Backup Power's Miracle Cure
Backup Power's Miracle Cure
Backup Power's Miracle Cure
2 minute read

The digital age is making hospitals more dependent on electricity, increasing concerns about the reliability of backup systems. Creating a sustainable power system requires the use of combined heat and power to generate enough constant power for a facility.

In today’s digital age, hospitals have grown increasingly more dependant upon electricity.When disaster strikes and the lights go out, hospital operations cease. To ensure continued care in a disaster, the Joint Commission on Accreditation of Health Care Organizations recently codified a backup power timeline within the emergency operations plan requirements for hospitals. In an emergency, hospitals must keep utilities running, among other operations, for 96 hours.

All hospitals are required to have a diesel generator as backup, but these have proven to be unreliable. While emergency backup power turns on within the National Electric Code-required 10 seconds, during the recent Northeast blackout, 67 percent of backup power failed because these systems weren’t designed to run continuously. With a 33 percent chance of success, diesel backup generators simply aren’t enough in life-or-death situations.

Efficient, Reliable and Sustainable Power

Energy is a hospital’s second largest expense — second only to staff compensation — so increasing energy efficiency and decreasing energy use with a more reliable power source cuts a hospital’s operating costs significantly.

Dell Children’s Medical Center of Central Texas, the first LEED® Platinum hospital worldwide, and the new Shands Cancer Center at the University of Florida turned to Burns & McDonnell to find more efficient and reliable energy. For both hospitals, Burns & McDonnell designed an on-site combined heat and power (CHP) plant and assisted in developing financial and economic cost models, which included each hospital partnering with its local utility — Austin Energy and Gainesville Regional Utilities, respectively.

“Especially for public, nonprofit hospitals, partnering with a local utility creates a win-win situation for both parties,” says Ed Mardiat, principal and director of CHP development for Burns & McDonnell. “Through a cost-sharing arrangement, the utility acquires another power plant, which alleviates grid congestion and offsets ever-increasing demand. The hospital benefits through the cost savings of energy efficiency, more reliable and increased backup power, cleaner normal power and islanding.”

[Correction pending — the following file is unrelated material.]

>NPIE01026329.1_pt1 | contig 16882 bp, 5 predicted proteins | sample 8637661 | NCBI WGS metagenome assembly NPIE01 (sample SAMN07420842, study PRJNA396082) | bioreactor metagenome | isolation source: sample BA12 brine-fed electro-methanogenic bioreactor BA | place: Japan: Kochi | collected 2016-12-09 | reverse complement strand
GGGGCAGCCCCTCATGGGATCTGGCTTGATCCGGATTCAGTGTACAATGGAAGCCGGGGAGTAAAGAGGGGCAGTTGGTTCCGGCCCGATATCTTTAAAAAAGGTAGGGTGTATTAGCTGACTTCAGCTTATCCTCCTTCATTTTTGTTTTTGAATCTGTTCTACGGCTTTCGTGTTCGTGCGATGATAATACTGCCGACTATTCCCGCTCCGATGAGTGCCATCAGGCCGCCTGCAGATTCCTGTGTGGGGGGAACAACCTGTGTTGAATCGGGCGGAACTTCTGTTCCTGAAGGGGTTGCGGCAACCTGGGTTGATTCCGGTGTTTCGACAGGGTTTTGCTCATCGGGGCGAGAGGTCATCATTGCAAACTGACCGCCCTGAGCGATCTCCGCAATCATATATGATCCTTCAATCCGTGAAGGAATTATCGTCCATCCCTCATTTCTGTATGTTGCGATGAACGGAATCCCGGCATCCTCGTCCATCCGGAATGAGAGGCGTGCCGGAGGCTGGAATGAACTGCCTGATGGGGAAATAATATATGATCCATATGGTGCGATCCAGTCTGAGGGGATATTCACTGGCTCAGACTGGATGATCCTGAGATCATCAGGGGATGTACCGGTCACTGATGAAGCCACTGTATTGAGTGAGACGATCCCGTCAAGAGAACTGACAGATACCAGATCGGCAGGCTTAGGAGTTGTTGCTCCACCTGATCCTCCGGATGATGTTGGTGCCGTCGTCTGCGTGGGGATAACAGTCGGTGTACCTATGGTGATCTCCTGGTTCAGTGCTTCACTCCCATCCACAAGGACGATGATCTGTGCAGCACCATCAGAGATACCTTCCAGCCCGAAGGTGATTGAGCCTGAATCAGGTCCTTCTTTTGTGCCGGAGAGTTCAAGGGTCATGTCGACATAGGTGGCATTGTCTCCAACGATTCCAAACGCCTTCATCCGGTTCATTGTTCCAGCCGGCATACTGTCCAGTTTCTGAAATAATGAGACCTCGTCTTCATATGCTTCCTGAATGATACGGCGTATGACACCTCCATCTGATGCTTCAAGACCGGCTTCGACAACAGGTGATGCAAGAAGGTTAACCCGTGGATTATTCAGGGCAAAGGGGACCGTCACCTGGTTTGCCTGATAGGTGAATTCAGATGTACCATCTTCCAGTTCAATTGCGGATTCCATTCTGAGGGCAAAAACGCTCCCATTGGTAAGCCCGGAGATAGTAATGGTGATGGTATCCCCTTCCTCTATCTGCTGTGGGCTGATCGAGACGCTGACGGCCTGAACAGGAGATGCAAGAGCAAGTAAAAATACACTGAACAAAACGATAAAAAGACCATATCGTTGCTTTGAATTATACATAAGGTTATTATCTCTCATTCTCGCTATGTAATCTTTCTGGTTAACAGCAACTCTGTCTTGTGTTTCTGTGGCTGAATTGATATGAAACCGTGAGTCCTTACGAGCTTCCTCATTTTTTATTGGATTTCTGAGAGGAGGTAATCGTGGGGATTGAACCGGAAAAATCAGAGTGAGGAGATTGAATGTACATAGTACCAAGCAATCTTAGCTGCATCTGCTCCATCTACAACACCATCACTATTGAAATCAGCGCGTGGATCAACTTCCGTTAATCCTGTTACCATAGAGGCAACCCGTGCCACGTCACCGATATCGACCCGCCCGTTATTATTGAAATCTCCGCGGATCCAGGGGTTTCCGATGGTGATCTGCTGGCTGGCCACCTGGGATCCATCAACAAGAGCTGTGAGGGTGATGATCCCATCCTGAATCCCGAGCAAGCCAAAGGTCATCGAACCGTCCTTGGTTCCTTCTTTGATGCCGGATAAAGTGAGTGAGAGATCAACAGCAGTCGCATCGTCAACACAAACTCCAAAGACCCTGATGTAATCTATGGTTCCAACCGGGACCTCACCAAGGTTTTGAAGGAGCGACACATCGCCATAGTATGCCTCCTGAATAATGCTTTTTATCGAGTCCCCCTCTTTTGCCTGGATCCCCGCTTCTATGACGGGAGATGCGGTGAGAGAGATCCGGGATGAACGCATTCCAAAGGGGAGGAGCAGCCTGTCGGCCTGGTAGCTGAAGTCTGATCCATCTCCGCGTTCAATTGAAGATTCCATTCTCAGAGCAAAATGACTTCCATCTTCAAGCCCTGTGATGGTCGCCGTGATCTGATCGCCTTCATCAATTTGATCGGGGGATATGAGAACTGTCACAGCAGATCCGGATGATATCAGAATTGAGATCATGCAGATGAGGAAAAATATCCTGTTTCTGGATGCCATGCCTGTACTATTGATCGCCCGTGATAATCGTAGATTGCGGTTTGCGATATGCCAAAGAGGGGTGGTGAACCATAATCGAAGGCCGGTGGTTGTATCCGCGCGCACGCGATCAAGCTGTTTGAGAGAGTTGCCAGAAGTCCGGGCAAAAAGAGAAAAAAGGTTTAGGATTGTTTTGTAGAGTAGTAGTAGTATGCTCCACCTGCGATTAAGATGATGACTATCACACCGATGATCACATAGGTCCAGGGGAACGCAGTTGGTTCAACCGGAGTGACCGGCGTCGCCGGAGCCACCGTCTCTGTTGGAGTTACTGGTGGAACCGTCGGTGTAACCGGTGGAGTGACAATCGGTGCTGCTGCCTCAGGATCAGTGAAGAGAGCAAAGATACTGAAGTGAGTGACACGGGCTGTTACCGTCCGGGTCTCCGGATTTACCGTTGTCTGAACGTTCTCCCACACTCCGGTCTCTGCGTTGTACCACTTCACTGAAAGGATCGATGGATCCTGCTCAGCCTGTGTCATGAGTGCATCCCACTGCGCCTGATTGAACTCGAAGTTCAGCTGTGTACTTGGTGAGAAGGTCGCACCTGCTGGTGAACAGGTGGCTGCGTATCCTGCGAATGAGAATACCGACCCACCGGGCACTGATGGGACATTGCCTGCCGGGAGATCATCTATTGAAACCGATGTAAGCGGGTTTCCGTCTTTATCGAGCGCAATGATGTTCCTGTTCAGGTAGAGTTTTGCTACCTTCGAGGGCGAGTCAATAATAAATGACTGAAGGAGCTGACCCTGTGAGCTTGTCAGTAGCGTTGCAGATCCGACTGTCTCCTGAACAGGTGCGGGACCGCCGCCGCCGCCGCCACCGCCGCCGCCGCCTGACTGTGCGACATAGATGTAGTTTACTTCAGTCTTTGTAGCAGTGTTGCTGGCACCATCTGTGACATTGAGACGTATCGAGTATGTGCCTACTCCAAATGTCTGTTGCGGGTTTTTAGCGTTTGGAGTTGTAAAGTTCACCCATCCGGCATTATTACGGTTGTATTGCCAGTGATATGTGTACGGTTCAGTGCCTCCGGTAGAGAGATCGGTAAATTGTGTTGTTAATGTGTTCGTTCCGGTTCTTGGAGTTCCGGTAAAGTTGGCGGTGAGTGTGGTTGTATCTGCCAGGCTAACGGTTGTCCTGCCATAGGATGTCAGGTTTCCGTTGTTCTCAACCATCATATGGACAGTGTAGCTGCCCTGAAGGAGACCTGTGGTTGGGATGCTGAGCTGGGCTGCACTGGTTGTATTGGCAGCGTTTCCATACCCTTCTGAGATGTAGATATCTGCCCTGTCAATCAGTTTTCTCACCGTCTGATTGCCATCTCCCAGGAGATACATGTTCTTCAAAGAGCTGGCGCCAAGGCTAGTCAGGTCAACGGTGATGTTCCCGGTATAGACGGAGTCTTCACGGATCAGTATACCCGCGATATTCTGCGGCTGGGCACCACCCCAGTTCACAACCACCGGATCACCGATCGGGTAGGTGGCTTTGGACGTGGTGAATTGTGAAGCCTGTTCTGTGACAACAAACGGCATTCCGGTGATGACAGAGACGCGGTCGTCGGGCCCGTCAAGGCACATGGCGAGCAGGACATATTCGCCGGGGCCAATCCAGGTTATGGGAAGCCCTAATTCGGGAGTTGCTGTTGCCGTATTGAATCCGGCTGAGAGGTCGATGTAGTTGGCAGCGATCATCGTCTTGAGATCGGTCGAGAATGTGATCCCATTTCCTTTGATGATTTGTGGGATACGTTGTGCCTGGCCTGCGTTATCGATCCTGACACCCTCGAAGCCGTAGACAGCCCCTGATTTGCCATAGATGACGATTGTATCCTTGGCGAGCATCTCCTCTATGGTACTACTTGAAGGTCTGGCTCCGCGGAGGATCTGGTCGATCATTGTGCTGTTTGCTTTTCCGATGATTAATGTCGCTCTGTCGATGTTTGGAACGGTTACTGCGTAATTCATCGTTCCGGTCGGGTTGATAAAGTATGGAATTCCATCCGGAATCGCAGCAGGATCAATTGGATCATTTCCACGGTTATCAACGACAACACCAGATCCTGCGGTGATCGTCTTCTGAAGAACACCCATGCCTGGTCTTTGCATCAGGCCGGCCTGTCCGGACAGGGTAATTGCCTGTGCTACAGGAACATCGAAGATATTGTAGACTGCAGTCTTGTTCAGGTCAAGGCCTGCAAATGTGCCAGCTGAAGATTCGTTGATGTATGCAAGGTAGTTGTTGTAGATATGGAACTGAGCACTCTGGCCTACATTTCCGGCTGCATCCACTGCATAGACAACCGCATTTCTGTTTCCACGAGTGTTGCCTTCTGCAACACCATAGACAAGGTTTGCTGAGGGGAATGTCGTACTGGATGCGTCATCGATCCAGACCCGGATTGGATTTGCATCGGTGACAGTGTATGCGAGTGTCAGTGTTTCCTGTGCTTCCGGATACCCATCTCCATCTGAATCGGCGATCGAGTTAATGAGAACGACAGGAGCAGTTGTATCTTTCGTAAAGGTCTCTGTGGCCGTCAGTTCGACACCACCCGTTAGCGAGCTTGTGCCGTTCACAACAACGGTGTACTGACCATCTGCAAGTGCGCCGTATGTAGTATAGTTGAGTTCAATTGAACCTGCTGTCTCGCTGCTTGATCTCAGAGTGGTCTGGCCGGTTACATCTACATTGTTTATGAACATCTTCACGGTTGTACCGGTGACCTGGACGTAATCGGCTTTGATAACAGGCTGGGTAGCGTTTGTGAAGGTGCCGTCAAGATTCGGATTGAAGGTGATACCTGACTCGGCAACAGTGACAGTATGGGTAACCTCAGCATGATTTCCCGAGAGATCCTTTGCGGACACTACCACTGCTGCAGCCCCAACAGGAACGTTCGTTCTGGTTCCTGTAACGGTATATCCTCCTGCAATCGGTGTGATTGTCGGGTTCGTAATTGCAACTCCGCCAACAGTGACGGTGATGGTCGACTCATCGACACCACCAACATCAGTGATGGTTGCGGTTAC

While a facility with on-site CHP is still connected in parallel with the electric grid, it doesn’t have to rely upon the grid for power. For instance, in Gainesville, Fla., if there’s a hurricane, Gainesville Regional Utilities will disconnect, or island, the energy center from the grid before the hurricane hits to ensure reliable power continues to serve Shands Cancer Center without disruption. With on-site CHP, power at Shands Cancer Center won’t be disrupted or transferred onto the emergency diesel generator when the surrounding area loses power. (See page 15 for benefits of CHP at Shands Cancer Center.)

For facilities seeking LEED® certification, the sustainable features of CHP can make the difference between gold and platinum, as it did for Dell Children’s Medical Center — a distinction that improves the hospital’s public image, resulting in positive press coverage, neighborhood support and a philanthropic edge.

The Future of CHP

The U.S. Department of Energy (DOE) considers CHP to be “one of the most promising options in the U.S. energy efficiency portfolio” because of its low greenhouse gas emissions, high energy efficiency, potential for nationwide implementation and ability to relieve the burden of increasing demand on the electric grid. As a result, the DOE is encouraging the nation to augment CHP generation to reach 20 percent, or 240,900 megawatts, of U.S. power generation capacity by 2030, according to “Combined Heat and Power: Effective Energy Solutions for a Sustainable Future,” a 2008 DOE report. Achieving this goal can:

  • Save 5.3 quadrillion Btu annually, almost half of total consumption by U.S. households
  • Reduce CO2 emissions by 848 million metric tons annually, the equivalent of removing 154 million cars from U.S. roadways and avoiding 60 percent of projected CO2 emission increases
  • Create 1 million new jobs
  • Spark $234 billion in new investments

“It’s not just hospitals that can benefit from on-site CHP generation,” says Mardiat. “Any facility with a critical mission such as a data center, defense facility, or an airport could prosper with on-site CHP.”

For more information, contact Tim Burkhalter, 816-349-6660.

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